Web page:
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Imagine you are a brand new employee and you answer the phone in the office. After a rehearsed, professional, and pleasant greeting, you ask, "how may I help you this morning?" 

A young man answers, "I have to get in to see someone today!" His voice is shaky and he sounds like he is in pain. As a new employee, you can feel your heart rate going up and you are sitting up straighter, questioning what do I do now? 

  1. Be calm– Think emergency dispatcher. No matter how dire the situation, your job requires clearheaded thinking and compassionate communication. 
  2. Initiate your triage strategy - Pull up the form and begin asking the questions. Start with their name and the best contact number, then work your way methodically down the question list. 
  3. Offer just in time care - What if it turns out that the dire situation is that the young man is leaving on a weeklong heli-skiing trip tomorrow and he just realized he is out of daily contact lenses? In our opinion, the best way to ensure that your optometric business continues to succeed is to always accommodate a patients request just in time. Sure, the young man might need to be strategically scheduled later in the day if his prescription has expired, since this is hardly a medical emergency. Still, it's a valid emergency to him. Honor that feeling and work him in. Make him feel like he is a priority to you. If you don’t, he'll likely take his business elsewhere.

Triage is one of the most stressful responsibilities in medical reception. Make sure all of your employees, new and established, are clear on your scheduling philosophy (just in time or otherwise), and have the most effective tools at their fingertips to handle those calls. This will go a long way in helping your team feel confident in how they handle the patient on the other end of the line. 

Plan of action:  

  • In your next staff meeting, review your phone triage procedures and tools (10 minutes) 
  • Divide up into pairs and role play triage calls (15 minutes) 
  • Debrief as a team to answer any questions and consider any ideas that arise during the role play  

Get help with implementing a just in time philosophy in your office today! Join our Executive Management Program.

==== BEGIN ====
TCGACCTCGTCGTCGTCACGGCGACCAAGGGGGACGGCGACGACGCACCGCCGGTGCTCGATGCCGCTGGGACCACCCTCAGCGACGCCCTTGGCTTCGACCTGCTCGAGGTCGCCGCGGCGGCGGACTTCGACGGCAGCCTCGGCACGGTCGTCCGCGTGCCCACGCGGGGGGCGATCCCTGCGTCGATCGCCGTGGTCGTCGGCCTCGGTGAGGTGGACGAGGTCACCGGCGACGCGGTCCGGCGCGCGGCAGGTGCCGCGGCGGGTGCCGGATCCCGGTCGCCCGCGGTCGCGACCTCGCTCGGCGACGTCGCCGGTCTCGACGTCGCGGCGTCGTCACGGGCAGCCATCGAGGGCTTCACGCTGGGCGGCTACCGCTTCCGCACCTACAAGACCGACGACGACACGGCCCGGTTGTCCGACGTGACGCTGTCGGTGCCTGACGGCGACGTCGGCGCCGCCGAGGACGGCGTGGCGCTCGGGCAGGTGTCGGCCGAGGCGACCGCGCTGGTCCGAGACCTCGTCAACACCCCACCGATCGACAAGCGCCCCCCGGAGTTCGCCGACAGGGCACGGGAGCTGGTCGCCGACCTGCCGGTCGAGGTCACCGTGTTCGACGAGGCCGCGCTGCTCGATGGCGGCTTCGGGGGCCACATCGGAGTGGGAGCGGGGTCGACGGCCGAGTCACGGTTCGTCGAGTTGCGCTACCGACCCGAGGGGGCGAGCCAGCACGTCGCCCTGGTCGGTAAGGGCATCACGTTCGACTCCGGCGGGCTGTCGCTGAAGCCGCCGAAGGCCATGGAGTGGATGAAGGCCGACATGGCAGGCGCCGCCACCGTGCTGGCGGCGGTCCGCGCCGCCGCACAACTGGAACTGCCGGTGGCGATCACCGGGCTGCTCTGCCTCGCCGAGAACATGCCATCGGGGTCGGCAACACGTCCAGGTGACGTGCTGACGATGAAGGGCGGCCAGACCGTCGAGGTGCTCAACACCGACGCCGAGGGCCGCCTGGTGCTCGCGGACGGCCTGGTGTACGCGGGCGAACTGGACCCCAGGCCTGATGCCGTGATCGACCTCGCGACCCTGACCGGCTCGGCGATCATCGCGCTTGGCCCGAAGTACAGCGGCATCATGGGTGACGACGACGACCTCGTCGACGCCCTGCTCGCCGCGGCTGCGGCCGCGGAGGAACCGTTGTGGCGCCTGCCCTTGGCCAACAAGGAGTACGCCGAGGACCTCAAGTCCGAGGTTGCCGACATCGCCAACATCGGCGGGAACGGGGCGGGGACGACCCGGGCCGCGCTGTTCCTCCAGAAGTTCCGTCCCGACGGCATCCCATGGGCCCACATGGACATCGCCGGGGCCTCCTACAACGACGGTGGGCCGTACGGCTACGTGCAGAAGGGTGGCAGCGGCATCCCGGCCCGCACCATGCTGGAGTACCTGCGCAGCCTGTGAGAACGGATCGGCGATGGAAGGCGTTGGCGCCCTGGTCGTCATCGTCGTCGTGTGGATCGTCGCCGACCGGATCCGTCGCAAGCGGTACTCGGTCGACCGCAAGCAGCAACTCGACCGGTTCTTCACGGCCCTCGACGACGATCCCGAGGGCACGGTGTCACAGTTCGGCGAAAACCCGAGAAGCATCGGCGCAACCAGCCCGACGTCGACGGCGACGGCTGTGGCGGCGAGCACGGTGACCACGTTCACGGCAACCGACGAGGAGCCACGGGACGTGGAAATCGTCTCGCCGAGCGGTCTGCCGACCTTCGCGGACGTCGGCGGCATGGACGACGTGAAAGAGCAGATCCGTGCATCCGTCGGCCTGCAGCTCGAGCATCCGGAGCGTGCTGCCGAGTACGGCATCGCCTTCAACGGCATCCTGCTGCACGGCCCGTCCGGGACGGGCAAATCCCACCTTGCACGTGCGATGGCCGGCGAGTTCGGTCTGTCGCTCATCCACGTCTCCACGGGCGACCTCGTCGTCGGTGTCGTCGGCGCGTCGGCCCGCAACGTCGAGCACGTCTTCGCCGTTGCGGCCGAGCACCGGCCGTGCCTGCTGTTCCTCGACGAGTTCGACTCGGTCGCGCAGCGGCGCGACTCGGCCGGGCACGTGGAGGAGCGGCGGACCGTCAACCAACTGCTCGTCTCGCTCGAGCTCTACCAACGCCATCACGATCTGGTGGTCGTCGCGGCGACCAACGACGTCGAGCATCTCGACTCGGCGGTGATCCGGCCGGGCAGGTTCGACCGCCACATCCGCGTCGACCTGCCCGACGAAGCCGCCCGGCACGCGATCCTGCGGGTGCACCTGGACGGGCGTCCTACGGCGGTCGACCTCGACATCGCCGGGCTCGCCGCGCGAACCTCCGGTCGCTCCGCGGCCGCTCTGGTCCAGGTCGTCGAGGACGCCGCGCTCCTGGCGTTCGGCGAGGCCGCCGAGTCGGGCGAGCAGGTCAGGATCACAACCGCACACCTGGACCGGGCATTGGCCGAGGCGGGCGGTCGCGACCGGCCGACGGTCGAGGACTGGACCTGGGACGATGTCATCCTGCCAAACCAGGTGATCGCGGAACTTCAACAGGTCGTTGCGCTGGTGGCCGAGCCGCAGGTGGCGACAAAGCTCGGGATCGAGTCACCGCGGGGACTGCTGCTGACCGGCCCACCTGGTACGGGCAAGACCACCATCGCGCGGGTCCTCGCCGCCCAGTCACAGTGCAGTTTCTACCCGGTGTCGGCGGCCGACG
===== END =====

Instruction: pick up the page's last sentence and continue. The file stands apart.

Bess Ogden

Director of Education and Training
Email Bess

 

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One of my favorite songs is “Lovely Day” by Bill Withers. A lovely day in optometry is one in which every templated appointment on your schedule has been used by a well-cared for patient. In this world of pandemics, traffic, homeschooling, after-school activities, meetings, services, and at times overwhelming busy-ness, your patients will no-show, cancel, and reschedule. It’s always been a challenge to the practice and Covid-19 has made it harder than ever to control. Don’t blame your patients! You know exactly how they feel on those not so lovely days.

If there were ever a time to have a carefully crafted, consistently kept Patient Courtesy List, THIS IS THAT TIME. You are providing a courtesy to your patients, and this strategic tool can make or break your business. Your entire team must know how to professionally gather the relevant information while scheduling. It’s not hard, but it takes intent: ”At times Dr. Jo has a change in her schedule. If this happens may we contact you to offer you an earlier appointment? About how much notice would you need to get to the office? 20 minutes? An hour?” This information must be logged accurately and made available to everyone on the team at a minute’s notice.

When an opening in the schedule occurs, the whole crew must be poised to leap into action, implementing your sliding schedule strategies to fill that opening as soon as possible. Your primary receptionist or Patient Care Facilitator will lead the charge and will call in the rest of the troops, if assistance is needed. Be ready.

Give yourself a safety net that you can employ if you just can’t fill those open slots before they pass by. The safety net can take many forms, from opening up lunch slots, to later night slots, to unblocking an admin Friday afternoon. Keep in mind the purpose of a safety net: It’s only there in case you fall/fail. If you are all using your Courtesy Lists and Sliding Schedule procedures well, you’ll rarely need to use it. You’ll be glad you have it, though, when you need to use it!

Here’s to fewer lost days, and more lovely days ahead.

Let us help you implement a carefully crafted, consistent Patient Courtesy List within your practice. 

Join our Executive Management Program today!

Bess Ogden

Director of Education and Training
Email Bess

 

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